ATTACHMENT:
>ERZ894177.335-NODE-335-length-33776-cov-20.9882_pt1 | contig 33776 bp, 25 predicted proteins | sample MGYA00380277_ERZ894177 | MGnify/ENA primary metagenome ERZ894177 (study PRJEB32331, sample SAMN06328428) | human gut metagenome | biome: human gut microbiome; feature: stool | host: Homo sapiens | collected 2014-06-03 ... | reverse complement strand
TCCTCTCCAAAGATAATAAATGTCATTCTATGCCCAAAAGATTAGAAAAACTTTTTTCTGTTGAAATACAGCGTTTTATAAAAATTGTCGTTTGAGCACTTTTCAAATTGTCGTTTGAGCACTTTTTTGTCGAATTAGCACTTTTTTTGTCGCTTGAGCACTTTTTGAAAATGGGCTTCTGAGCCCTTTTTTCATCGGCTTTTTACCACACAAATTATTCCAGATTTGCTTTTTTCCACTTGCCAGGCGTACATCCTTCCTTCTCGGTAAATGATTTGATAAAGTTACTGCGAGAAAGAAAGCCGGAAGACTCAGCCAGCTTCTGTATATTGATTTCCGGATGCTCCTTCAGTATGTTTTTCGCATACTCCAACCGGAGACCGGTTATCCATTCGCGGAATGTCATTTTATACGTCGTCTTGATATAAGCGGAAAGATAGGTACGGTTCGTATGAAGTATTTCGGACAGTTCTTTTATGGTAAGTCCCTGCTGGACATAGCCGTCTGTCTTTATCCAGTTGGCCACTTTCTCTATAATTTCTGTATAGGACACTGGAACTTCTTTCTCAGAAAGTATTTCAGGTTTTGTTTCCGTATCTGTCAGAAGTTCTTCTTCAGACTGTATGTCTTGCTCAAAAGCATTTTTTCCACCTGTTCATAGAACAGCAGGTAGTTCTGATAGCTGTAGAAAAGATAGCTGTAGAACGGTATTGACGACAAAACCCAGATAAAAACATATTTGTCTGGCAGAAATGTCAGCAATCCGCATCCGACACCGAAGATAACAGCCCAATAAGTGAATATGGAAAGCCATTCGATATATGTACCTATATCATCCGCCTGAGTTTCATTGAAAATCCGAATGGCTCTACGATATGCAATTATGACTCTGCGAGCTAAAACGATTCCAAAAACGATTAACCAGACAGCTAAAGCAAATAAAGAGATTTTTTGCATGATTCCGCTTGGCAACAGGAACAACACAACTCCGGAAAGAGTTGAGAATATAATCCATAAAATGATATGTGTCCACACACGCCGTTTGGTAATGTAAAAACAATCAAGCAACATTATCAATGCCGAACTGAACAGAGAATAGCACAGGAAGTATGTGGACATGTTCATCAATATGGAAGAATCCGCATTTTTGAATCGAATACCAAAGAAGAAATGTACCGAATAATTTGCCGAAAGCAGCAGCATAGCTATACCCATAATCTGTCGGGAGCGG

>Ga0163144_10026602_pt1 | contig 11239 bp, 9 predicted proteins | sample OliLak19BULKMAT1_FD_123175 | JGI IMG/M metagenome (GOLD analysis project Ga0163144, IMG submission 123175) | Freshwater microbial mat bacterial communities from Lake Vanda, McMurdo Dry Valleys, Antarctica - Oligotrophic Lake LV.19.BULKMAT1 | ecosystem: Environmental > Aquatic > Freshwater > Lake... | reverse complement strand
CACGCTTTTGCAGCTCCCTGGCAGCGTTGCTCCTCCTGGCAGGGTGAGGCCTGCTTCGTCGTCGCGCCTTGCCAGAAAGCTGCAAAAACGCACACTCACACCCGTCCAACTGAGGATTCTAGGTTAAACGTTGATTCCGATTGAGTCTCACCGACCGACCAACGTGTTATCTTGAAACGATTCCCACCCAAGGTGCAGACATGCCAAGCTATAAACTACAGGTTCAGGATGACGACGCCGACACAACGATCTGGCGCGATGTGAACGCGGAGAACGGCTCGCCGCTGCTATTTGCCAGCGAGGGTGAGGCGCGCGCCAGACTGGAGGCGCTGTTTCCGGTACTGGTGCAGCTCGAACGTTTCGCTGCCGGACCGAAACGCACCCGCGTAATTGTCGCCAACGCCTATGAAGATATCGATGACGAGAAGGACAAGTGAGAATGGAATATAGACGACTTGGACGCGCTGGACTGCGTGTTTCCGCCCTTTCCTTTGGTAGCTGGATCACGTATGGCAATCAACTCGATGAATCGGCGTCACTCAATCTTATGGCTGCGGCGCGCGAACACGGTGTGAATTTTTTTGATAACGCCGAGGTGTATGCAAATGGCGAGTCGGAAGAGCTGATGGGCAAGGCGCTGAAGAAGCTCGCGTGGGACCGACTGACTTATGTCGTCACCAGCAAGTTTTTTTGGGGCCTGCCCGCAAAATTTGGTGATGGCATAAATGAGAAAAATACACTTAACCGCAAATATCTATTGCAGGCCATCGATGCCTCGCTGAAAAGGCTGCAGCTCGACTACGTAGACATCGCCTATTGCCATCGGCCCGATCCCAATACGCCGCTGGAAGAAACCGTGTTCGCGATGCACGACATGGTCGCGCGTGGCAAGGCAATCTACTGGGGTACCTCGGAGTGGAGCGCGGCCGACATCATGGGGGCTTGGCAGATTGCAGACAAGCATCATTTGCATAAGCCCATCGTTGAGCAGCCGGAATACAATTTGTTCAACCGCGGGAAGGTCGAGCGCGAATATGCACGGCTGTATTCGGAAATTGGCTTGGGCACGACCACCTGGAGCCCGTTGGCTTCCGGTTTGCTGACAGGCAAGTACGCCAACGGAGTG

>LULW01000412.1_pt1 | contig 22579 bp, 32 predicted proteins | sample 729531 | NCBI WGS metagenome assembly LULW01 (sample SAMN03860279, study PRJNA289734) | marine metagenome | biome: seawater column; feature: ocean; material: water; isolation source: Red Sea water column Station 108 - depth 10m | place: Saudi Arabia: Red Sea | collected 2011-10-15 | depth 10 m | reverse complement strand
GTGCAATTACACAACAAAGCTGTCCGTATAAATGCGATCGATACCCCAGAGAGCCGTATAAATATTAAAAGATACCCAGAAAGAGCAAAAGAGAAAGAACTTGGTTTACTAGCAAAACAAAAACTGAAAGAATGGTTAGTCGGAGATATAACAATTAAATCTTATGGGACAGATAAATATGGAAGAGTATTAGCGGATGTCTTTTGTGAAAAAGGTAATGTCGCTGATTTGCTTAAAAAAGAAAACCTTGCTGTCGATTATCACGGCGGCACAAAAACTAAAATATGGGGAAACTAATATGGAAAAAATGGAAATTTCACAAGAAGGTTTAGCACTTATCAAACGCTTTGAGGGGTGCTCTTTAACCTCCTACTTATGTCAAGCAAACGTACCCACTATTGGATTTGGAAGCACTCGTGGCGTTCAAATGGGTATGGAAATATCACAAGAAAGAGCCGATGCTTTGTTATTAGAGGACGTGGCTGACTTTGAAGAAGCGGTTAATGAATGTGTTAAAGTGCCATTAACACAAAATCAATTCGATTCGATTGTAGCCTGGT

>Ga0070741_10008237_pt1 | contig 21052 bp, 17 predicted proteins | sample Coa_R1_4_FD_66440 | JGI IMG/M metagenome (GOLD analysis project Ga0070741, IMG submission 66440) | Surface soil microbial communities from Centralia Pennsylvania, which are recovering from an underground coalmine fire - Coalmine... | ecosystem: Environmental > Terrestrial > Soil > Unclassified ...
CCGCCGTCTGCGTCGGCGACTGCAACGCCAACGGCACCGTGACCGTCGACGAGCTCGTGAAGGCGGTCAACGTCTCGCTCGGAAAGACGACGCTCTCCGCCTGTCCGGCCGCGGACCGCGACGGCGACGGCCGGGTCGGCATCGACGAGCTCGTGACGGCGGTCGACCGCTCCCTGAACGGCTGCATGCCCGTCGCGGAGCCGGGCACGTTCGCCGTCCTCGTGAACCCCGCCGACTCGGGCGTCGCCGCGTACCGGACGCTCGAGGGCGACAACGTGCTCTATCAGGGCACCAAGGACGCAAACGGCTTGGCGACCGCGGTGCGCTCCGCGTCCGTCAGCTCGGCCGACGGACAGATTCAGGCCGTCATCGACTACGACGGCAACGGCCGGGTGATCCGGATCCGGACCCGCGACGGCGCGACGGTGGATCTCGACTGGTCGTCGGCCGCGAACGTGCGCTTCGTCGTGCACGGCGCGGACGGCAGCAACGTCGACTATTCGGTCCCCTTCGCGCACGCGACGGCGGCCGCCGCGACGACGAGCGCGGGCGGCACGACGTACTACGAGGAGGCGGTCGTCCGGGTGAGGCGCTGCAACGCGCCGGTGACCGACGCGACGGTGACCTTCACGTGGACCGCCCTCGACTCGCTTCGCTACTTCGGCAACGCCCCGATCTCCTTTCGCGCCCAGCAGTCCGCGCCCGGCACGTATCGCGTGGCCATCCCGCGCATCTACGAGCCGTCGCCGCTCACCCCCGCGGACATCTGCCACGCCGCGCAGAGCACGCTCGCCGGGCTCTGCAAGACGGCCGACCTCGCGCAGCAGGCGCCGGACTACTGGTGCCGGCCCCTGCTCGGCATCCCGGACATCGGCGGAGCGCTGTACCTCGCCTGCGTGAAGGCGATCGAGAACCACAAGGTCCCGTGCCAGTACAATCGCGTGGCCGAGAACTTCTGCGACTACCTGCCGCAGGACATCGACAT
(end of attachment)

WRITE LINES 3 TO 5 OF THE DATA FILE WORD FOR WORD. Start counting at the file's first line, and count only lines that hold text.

>Ga0163144_10026602_pt1 | contig 11239 bp, 9 predicted proteins | sample OliLak19BULKMAT1_FD_123175 | JGI IMG/M metagenome (GOLD analysis project Ga0163144, IMG submission 123175) | Freshwater microbial mat bacterial communities from Lake Vanda, McMurdo Dry Valleys, Antarctica - Oligotrophic Lake LV.19.BULKMAT1 | ecosystem: Environmental > Aquatic > Freshwater > Lake... | reverse complement strand
CACGCTTTTGCAGCTCCCTGGCAGCGTTGCTCCTCCTGGCAGGGTGAGGCCTGCTTCGTCGTCGCGCCTTGCCAGAAAGCTGCAAAAACGCACACTCACACCCGTCCAACTGAGGATTCTAGGTTAAACGTTGATTCCGATTGAGTCTCACCGACCGACCAACGTGTTATCTTGAAACGATTCCCACCCAAGGTGCAGACATGCCAAGCTATAAACTACAGGTTCAGGATGACGACGCCGACACAACGATCTGGCGCGATGTGAACGCGGAGAACGGCTCGCCGCTGCTATTTGCCAGCGAGGGTGAGGCGCGCGCCAGACTGGAGGCGCTGTTTCCGGTACTGGTGCAGCTCGAACGTTTCGCTGCCGGACCGAAACGCACCCGCGTAATTGTCGCCAACGCCTATGAAGATATCGATGACGAGAAGGACAAGTGAGAATGGAATATAGACGACTTGGACGCGCTGGACTGCGTGTTTCCGCCCTTTCCTTTGGTAGCTGGATCACGTATGGCAATCAACTCGATGAATCGGCGTCACTCAATCTTATGGCTGCGGCGCGCGAACACGGTGTGAATTTTTTTGATAACGCCGAGGTGTATGCAAATGGCGAGTCGGAAGAGCTGATGGGCAAGGCGCTGAAGAAGCTCGCGTGGGACCGACTGACTTATGTCGTCACCAGCAAGTTTTTTTGGGGCCTGCCCGCAAAATTTGGTGATGGCATAAATGAGAAAAATACACTTAACCGCAAATATCTATTGCAGGCCATCGATGCCTCGCTGAAAAGGCTGCAGCTCGACTACGTAGACATCGCCTATTGCCATCGGCCCGATCCCAATACGCCGCTGGAAGAAACCGTGTTCGCGATGCACGACATGGTCGCGCGTGGCAAGGCAATCTACTGGGGTACCTCGGAGTGGAGCGCGGCCGACATCATGGGGGCTTGGCAGATTGCAGACAAGCATCATTTGCATAAGCCCATCGTTGAGCAGCCGGAATACAATTTGTTCAACCGCGGGAAGGTCGAGCGCGAATATGCACGGCTGTATTCGGAAATTGGCTTGGGCACGACCACCTGGAGCCCGTTGGCTTCCGGTTTGCTGACAGGCAAGTACGCCAACGGAGTG

>LULW01000412.1_pt1 | contig 22579 bp, 32 predicted proteins | sample 729531 | NCBI WGS metagenome assembly LULW01 (sample SAMN03860279, study PRJNA289734) | marine metagenome | biome: seawater column; feature: ocean; material: water; isolation source: Red Sea water column Station 108 - depth 10m | place: Saudi Arabia: Red Sea | collected 2011-10-15 | depth 10 m | reverse complement strand